WRITING ROMANCE FICTION

Claiming just under 60 percent of the total mass market paperback sales, romance is by far the most popular genre. Perhaps this is because no genre is as varied as romance. Or it simply might be that there’s a part of all of us that wants a happily-ever-after ending.
So what exactly defines a romance novel? Rita Clay Estrada and Rita Gallagher, the co-founders of the Romance Writers of America, say: “Any story where the main theme is love (One True Love) is a romance.” Along with the main theme of love, a romance novel has two important ingredients: sexual awareness and sexual tension.
There are four basic rules for writing the romance novel:

Rule One: From the first time they meet, the hero and the heroine are deeply aware of each other. They don’t have to like each other instantly, but this awareness escalates and culminates in the resolution.

Rule Two: The hero and heroine should be together as much as possible. When they are apart, the absent one should be kept in the reader’s mind through memories, yearnings, etc.

Rule Three: Each time the hero and heroine are together, their feelings should take on another aspect or reach another level. Their emotions will strengthen, shake, threaten—and as the book progresses—solidify the relationship.

Rule Four: The senses of the hero and heroine are sharpened when they are together. Whether fighting or on the verge of making love, sexual tension escalates with each scene.

At one time the term “romance” was used for any imaginative novel, and included genres now known as adventure, historical and science fiction. Romance was also used as a synonym for troubadour tales, dealing with courtly love. These days, the literary use of the term is confined to novels in which the main plot is concerned with a love affair.

The Romantic Novel
First, there is the romantic novel. The romantic novel typically contains a love affair that is treated with realism. This love interest will be presented as one part of the protagonist’s story. The affair may end happily or unhappily, or the romance may appear as an existing, ongoing, relationship. The protagonist may have more than one serious romantic attachment in the course of the novel. The romantic novel is sometimes known as “women’s fiction”. A lighthearted or acerbic version with a heroine in her twenties or early thirties is sometimes called “chick lit”.

The Romance Novel
The romance novel, on the other hand, is a novel in which the love affair is by far the most important part of the plot. The hero and heroine are rarely apart for more than a handful of pages and other characters are kept on the sidelines. The end will be happy, and there will be some kind of positive commitment and resolution. This may be a marriage proposal, a wedding or simply an affirmation that this love is forever.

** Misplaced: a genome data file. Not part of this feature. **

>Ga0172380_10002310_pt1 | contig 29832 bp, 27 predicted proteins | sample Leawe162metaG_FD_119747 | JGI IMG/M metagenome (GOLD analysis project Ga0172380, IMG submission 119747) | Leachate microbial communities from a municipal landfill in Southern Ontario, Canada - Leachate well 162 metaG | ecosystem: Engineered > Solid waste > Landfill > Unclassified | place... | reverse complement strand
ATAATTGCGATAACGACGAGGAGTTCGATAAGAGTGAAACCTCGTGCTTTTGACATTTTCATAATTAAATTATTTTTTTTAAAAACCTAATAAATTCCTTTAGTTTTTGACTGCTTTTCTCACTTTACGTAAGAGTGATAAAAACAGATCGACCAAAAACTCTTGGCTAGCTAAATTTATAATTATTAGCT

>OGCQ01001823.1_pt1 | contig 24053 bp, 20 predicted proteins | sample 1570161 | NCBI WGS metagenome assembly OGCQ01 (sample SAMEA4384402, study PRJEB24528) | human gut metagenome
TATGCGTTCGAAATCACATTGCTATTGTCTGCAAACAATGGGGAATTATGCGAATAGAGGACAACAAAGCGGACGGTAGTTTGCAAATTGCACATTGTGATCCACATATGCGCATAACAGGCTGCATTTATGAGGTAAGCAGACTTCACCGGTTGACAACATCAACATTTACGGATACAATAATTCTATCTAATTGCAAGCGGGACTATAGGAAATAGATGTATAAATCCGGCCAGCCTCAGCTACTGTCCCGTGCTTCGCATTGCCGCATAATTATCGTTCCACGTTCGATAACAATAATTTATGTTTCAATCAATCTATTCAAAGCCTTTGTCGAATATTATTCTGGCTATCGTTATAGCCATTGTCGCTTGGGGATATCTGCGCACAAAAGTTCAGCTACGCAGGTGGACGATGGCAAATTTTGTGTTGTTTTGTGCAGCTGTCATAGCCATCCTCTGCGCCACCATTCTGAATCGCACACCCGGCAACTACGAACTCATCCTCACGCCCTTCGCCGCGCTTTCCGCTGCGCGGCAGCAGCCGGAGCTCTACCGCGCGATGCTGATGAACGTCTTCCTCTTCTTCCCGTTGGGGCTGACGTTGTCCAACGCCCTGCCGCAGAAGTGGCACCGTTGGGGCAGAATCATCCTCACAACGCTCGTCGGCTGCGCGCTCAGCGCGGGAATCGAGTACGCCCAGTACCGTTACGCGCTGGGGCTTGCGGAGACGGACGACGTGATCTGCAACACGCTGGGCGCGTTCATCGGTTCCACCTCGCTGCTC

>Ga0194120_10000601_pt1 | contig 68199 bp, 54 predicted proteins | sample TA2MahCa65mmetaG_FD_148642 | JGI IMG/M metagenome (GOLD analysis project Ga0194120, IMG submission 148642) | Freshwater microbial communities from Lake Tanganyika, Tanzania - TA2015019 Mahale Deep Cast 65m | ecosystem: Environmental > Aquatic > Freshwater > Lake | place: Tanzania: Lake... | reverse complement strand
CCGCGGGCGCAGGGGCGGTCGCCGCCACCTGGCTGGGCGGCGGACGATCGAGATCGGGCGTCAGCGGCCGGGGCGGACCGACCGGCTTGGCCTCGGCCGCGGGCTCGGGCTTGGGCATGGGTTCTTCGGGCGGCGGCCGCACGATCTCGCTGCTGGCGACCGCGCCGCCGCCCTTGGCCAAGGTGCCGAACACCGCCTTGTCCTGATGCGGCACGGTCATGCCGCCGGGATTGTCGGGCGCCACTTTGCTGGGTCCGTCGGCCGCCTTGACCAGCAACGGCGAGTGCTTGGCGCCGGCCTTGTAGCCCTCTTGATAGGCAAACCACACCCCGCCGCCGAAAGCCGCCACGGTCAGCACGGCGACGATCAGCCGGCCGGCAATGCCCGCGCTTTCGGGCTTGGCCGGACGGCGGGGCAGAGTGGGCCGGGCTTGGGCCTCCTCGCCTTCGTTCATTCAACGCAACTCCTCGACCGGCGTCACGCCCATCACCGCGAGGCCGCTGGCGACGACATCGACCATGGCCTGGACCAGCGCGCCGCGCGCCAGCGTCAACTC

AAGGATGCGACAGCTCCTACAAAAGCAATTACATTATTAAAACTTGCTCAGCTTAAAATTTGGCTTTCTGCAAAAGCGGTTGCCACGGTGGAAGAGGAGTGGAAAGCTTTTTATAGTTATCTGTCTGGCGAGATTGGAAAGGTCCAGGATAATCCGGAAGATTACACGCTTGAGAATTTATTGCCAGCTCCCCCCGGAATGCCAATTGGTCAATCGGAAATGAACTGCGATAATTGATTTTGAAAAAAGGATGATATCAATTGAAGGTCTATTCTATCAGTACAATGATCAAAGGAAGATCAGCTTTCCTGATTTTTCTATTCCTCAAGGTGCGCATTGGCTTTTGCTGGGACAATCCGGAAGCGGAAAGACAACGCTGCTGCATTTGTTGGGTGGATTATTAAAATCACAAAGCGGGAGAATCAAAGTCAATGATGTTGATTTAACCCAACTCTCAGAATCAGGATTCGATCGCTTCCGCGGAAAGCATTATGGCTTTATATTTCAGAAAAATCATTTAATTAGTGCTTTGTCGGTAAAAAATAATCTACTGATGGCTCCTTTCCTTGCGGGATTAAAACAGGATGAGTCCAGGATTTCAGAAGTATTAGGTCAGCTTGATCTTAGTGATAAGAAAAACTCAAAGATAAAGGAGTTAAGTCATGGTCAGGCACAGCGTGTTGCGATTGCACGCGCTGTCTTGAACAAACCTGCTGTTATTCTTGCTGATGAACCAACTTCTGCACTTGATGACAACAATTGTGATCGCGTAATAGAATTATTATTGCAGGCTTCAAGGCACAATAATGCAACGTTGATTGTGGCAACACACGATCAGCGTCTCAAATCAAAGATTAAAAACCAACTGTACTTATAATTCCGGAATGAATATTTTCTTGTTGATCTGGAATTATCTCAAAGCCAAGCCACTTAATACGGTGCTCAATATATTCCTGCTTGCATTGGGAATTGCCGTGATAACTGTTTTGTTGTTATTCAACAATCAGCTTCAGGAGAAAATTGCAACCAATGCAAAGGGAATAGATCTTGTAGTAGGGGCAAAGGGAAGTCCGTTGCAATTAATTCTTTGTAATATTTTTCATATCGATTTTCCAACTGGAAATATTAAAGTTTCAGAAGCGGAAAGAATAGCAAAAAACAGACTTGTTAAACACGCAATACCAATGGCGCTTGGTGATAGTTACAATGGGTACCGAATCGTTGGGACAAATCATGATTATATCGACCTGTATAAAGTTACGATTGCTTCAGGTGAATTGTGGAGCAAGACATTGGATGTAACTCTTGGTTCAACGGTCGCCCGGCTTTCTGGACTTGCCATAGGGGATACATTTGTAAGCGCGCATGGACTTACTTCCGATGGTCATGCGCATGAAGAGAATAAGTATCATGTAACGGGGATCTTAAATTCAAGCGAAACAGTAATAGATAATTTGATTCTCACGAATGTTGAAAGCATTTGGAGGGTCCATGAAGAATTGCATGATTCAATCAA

Most of these romances are known as category romance, and are sold in “lines” which have their own guidelines and expectations. Straightforward modern-day category romances come in different models.
The “long contemporary” will be at least 70,000 words.
The “short contemporary” is usually around 55,000 words.
Then there are “sweet” and “sexy” romances which range from G-rated innocence to M-rated explicitness.

Different lines are slanted so that readers will know by the packaging whether they can expect mystery, detection, or thriller elements with their romance.

The placement of the love affair and the happiness of the ending are set in the contemporary category romance. In addition, heroes and heroines are expected to be well-matched in age, intelligence and ability. Some lines expect the heroine to have a high-powered job. Most still require the heroine to be attractive, even if she isn’t classically beautiful.

Heroes need not be classically handsome, but they are still more likely to be taller and more striking than average, just as they will be more commanding and powerful than the usual run of males.

The editors of many lines frown on manuscripts where either hero or heroine is connected with the arts. They also prefer not to have heroes who seem to be mechanics or farmers when the heroine and reader first meet them only to turn out to be something else later in the story.

The overbearing hero has gone out of fashion, and so has the virginal “schoolroom miss” heroine—except in a few subgenres like the regency.

All of this might feel restricting for the author, but the strict guidelines have come about from surveys and buying trends. Statistics prove that the books with the tall dark handsome heroes sell better, and those with the artist heroines, older heroine and mechanic or farmer hero sell substantially fewer copies.

The different types of romance (subgenres) are as varied as the people who read romances. In my next blog, I will discuss the different romance subgenres.

Thanks for stopping by.

Barbara